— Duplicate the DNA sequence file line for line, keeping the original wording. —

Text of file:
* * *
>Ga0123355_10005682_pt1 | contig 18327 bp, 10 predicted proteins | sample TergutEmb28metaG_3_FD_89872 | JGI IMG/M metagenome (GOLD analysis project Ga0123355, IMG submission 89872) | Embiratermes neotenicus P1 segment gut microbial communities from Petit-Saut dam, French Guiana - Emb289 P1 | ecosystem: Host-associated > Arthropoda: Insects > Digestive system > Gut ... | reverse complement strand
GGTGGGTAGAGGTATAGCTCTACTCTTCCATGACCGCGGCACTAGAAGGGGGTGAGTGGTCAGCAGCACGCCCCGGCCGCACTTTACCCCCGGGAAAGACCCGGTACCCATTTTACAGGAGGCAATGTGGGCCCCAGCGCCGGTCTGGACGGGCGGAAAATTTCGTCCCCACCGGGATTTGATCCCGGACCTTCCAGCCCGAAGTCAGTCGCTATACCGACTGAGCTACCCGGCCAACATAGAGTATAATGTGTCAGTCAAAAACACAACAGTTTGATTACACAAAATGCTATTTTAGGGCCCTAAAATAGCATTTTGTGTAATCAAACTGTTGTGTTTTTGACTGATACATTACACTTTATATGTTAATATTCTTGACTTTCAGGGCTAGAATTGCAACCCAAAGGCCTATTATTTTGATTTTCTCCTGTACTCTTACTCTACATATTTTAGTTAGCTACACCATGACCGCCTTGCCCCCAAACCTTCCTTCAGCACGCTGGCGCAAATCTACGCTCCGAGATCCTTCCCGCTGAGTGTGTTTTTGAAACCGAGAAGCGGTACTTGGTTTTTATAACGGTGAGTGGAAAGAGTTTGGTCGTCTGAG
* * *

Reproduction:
>Ga0123355_10005682_pt1 | contig 18327 bp, 10 predicted proteins | sample TergutEmb28metaG_3_FD_89872 | JGI IMG/M metagenome (GOLD analysis project Ga0123355, IMG submission 89872) | Embiratermes neotenicus P1 segment gut microbial communities from Petit-Saut dam, French Guiana - Emb289 P1 | ecosystem: Host-associated > Arthropoda: Insects > Digestive system > Gut ... | reverse complement strand
GGTGGGTAGAGGTATAGCTCTACTCTTCCATGACCGCGGCACTAGAAGGGGGTGAGTGGTCAGCAGCACGCCCCGGCCGCACTTTACCCCCGGGAAAGACCCGGTACCCATTTTACAGGAGGCAATGTGGGCCCCAGCGCCGGTCTGGACGGGCGGAAAATTTCGTCCCCACCGGGATTTGATCCCGGACCTTCCAGCCCGAAGTCAGTCGCTATACCGACTGAGCTACCCGGCCAACATAGAGTATAATGTGTCAGTCAAAAACACAACAGTTTGATTACACAAAATGCTATTTTAGGGCCCTAAAATAGCATTTTGTGTAATCAAACTGTTGTGTTTTTGACTGATACATTACACTTTATATGTTAATATTCTTGACTTTCAGGGCTAGAATTGCAACCCAAAGGCCTATTATTTTGATTTTCTCCTGTACTCTTACTCTACATATTTTAGTTAGCTACACCATGACCGCCTTGCCCCCAAACCTTCCTTCAGCACGCTGGCGCAAATCTACGCTCCGAGATCCTTCCCGCTGAGTGTGTTTTTGAAACCGAGAAGCGGTACTTGGTTTTTATAACGGTGAGTGGAAAGAGTTTGGTCGTCTGAG